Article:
Editorials

The health impacts of cold homes and fuel poverty

BMJ 2011; 342 doi: http://dx.doi.org/10.1136/bmj.d2807 (Published 11 May 2011) Cite this as: BMJ 2011;342:d2807
  1. Keith B G Dear, senior fellow,
  2. Anthony J McMichael, professor
  1. 1National Centre for Epidemiology and Population Health, College of Medicine, Biology and Environment, Australian National University, Canberra, ACT 0200, Australia
  1. keithdear4{at}gmail.com

Three reasons to act: the health burden, inequity, and mitigation

On 12 May Michael Marmot and his team published their report, “The heath impacts of cold homes and fuel poverty,” commissioned by Friends of the Earth.1 The report highlights an obvious, well known, and largely ignored fact—that cold homes waste energy and harm their occupants—and identifies an opportunity for simultaneous gains on three fronts. By improving the thermal efficiency of British homes the government would reduce carbon dioxide (“greenhouse”) emissions, avoid a major burden of ill health, and reduce health inequity, which—as the report shows—maps closely with social and economic disadvantage. The report delivers three messages. Firstly, improving the energy efficiency of the housing stock—to spread “affordable warmth”—would bring multiple health gains, directly and through improved home finances. Secondly, fuel poverty as a result of poor housing stock causes avoidable health inequality and is unjust. Thirdly, reduced fuel use would bring environmental gains, in the short term through reduced air pollution and in the longer term in helping to mitigate climate change.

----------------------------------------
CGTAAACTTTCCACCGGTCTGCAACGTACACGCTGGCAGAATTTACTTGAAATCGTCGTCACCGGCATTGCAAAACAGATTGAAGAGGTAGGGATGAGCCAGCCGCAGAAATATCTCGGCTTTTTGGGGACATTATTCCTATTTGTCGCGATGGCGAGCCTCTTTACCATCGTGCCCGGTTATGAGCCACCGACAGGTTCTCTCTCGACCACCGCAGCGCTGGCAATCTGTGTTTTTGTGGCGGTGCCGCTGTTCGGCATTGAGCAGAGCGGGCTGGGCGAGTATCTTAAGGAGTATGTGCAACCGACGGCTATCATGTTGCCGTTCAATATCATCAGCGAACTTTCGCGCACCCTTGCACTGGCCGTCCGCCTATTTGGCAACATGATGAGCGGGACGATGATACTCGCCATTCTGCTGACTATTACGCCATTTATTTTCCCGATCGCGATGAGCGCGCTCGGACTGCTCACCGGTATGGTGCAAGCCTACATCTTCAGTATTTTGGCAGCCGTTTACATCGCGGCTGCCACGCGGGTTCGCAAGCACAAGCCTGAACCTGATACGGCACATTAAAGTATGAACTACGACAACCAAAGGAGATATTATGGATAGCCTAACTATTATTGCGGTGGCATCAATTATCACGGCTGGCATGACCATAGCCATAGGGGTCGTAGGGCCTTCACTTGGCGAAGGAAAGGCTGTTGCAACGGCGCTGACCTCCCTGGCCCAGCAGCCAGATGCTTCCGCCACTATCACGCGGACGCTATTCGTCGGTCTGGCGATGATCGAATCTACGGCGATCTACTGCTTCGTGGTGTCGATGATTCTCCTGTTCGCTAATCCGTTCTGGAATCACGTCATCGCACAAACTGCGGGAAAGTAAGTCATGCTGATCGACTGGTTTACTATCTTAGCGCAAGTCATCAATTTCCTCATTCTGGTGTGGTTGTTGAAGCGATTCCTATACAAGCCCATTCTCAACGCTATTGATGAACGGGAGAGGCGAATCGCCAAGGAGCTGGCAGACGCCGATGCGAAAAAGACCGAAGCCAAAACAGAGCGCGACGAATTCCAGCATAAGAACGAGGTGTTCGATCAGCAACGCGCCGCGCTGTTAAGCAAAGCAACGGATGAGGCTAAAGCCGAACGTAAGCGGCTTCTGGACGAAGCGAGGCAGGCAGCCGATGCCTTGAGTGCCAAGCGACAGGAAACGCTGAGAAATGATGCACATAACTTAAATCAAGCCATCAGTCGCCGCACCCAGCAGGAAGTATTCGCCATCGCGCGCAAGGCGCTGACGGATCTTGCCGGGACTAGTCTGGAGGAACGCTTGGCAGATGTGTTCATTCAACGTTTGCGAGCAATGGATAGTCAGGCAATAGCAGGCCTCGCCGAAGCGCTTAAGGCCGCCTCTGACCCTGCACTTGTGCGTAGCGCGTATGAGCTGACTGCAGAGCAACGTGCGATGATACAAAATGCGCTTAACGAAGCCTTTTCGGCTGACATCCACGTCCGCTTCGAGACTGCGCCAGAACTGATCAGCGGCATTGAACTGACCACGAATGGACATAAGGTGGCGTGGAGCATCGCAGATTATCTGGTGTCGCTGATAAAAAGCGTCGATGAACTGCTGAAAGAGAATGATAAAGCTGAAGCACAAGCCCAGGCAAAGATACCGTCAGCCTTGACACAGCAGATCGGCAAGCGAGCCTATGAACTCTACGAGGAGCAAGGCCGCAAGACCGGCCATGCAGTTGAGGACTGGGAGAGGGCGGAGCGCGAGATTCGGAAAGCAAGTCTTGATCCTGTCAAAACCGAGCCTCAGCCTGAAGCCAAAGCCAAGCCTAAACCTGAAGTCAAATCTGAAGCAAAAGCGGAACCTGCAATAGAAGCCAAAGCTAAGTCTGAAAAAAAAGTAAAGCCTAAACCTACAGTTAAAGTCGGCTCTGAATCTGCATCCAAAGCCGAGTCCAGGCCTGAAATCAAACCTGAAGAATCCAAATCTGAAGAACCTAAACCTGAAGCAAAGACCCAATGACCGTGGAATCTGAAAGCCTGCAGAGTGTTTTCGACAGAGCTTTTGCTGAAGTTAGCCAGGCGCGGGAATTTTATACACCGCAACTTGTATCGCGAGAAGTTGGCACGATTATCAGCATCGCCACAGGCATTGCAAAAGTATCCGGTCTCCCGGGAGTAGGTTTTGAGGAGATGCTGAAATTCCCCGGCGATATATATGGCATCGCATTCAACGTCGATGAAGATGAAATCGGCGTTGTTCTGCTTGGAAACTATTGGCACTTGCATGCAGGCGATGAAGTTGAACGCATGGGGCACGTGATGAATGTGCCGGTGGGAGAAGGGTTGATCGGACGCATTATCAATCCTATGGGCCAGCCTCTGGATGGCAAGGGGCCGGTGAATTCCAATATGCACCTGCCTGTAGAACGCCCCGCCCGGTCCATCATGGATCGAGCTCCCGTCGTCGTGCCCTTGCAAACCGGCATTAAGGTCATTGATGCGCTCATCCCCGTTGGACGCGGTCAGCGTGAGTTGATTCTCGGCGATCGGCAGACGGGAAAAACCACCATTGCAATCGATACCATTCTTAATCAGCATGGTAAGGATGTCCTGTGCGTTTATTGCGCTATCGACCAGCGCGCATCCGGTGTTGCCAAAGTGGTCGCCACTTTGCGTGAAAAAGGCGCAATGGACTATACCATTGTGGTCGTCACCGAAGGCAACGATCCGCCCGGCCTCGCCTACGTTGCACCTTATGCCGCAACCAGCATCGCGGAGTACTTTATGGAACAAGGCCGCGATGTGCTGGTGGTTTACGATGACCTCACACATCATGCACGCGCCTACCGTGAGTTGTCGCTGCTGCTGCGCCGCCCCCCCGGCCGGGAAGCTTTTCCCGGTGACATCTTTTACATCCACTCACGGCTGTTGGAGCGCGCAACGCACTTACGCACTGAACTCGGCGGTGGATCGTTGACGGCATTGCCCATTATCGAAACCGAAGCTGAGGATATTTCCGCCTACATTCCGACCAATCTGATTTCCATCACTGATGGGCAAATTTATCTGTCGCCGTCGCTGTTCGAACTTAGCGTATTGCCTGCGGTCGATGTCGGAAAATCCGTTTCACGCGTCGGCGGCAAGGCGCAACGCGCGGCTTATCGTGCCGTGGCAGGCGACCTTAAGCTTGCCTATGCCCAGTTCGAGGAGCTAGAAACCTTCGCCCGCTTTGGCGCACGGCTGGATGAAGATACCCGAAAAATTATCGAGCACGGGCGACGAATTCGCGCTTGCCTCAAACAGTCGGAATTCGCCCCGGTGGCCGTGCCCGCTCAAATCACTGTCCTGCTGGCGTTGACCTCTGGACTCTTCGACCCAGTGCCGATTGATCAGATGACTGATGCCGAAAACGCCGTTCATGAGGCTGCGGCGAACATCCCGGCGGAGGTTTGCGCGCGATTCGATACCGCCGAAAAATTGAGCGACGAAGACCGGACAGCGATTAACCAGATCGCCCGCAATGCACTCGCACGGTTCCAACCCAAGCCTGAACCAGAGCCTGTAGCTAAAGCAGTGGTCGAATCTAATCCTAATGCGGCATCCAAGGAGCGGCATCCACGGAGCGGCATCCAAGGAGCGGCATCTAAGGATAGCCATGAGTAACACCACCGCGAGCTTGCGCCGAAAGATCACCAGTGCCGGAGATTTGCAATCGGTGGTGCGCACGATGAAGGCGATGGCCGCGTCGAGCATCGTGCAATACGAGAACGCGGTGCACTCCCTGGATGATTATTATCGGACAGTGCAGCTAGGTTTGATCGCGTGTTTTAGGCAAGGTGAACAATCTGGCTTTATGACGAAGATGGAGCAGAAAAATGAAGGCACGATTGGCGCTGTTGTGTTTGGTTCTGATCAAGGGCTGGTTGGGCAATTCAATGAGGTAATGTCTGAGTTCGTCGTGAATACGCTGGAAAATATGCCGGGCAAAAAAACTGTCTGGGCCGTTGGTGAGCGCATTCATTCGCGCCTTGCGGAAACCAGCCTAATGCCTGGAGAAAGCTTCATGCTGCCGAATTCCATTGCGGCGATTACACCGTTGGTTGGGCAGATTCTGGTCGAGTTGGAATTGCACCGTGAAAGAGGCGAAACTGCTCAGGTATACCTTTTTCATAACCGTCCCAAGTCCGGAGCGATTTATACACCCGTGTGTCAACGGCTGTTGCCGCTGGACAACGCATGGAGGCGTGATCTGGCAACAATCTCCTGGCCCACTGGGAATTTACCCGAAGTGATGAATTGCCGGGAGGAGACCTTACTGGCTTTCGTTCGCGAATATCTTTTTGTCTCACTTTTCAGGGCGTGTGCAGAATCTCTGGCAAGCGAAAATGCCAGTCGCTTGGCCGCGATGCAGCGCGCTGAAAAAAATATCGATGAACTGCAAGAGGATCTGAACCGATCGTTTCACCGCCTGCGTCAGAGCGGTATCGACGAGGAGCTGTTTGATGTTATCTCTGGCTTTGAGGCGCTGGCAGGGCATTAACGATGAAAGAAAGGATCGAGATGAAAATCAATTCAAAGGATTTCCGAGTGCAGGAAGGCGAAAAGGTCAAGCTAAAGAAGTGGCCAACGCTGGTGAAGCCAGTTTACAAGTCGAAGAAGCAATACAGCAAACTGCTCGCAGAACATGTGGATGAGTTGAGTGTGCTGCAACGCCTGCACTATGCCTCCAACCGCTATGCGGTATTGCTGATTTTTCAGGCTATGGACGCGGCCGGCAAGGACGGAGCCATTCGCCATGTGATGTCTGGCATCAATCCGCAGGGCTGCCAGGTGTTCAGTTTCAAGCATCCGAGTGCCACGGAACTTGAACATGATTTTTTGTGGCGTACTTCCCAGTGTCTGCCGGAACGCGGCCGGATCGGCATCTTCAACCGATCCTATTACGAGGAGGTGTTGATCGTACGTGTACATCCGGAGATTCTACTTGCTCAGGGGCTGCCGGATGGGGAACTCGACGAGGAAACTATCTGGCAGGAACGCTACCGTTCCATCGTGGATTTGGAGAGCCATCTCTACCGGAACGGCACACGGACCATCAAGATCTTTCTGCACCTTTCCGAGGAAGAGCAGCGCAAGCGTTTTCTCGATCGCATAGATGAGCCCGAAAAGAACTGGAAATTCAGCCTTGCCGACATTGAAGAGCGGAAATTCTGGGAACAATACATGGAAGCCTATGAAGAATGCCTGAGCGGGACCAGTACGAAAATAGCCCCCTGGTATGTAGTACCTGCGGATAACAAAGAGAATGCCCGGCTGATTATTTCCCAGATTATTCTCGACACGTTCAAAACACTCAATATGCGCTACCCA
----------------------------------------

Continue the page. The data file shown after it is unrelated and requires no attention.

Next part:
The same is true of Australia, which is perhaps often envied by inhabitants of northern Europe as a land of sand, sunshine, and seasonal tropical monsoons that bring welcome warm rains …

View Full Text

Sign in

Log in through your institution

Free trial

Register for a free trial to thebmj.com to receive unlimited access to all content on thebmj.com for 14 days.
Sign up for a free trial

Subscribe